Presented by Irina Stepanov, PhD
Division of Environmental Health Sciences
Over the past decades, the public health community has made significant achievements in reducing the overall prevalence of smoking in the US. However, this progress has not been uniform across various populations, and high prevalence of tobacco use in some subgroups is accompanied by elevated risk of related diseases and other disparities. Furthermore, the diversity of products designed for tobacco and nicotine intake expanded remarkably over the past decade. The current marketplace offers products that appeal to various groups of consumers and range widely in their toxic and carcinogenic potential. Dr. Stepanov will discuss the application of analytical biochemistry tools for characterizing tobacco product diversity, identifying individuals and populations at risk for disease, risk communication, and tobacco product regulation.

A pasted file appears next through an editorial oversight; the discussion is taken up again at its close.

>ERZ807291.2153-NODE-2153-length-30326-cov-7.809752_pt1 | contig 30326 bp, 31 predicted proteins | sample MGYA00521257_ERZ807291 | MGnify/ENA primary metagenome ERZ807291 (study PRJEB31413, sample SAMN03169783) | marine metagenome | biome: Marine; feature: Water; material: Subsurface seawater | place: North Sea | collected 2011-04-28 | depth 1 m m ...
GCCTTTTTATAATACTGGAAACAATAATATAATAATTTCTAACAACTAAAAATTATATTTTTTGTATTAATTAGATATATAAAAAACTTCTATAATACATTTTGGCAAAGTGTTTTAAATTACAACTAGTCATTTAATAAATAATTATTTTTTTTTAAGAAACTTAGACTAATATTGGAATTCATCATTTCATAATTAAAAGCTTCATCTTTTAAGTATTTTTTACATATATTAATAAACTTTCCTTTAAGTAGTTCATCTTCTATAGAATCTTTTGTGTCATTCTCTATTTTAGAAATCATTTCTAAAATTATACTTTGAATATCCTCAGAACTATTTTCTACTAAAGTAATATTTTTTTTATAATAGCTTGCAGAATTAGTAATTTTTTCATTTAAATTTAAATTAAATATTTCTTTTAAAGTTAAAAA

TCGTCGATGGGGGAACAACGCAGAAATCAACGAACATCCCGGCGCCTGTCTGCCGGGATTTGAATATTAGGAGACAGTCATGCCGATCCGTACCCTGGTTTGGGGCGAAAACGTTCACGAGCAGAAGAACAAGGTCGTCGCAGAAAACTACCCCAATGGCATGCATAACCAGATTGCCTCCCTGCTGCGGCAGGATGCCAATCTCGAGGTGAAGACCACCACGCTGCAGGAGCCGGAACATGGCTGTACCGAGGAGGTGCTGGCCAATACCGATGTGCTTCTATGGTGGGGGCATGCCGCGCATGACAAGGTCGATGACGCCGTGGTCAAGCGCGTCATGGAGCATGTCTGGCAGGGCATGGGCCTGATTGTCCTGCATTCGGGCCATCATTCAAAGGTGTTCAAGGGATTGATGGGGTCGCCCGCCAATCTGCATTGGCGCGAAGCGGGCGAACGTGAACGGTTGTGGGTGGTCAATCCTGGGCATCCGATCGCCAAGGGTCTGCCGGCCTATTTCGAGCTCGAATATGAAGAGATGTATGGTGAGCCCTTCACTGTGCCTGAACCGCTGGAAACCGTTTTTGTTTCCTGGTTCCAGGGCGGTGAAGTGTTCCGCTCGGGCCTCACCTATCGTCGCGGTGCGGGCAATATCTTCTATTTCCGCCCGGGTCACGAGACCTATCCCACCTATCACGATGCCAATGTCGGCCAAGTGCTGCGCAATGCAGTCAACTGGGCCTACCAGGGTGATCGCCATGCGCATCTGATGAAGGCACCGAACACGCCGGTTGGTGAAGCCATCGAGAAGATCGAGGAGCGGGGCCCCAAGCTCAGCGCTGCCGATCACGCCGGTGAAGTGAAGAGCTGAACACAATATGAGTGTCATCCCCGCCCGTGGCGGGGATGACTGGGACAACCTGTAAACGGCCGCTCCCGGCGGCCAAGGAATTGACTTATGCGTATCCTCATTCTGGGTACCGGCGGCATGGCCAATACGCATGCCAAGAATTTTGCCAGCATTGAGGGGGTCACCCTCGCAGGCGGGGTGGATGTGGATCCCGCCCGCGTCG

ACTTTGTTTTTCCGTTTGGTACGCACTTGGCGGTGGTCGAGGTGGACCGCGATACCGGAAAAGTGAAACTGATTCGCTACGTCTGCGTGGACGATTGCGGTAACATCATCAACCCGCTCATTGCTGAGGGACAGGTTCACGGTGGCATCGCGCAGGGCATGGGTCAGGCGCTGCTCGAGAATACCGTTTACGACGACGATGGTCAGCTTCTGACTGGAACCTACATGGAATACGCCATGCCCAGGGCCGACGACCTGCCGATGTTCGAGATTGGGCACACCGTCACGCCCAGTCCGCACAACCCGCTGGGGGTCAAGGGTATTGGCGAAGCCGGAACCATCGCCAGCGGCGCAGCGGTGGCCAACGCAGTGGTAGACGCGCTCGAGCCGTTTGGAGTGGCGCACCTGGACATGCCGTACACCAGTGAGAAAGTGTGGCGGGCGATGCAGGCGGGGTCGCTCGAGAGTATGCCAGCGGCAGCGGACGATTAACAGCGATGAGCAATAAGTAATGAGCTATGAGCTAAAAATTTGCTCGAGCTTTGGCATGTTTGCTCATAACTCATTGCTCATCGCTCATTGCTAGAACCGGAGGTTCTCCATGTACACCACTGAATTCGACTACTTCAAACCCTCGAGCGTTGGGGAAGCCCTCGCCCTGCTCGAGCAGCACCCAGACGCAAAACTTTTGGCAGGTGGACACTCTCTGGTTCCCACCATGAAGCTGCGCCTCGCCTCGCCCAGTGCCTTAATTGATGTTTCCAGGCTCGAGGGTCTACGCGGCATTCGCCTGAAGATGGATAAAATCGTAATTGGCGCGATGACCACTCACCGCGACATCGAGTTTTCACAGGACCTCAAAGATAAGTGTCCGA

All faculty, staff, and students welcome! Light refreshments will be served.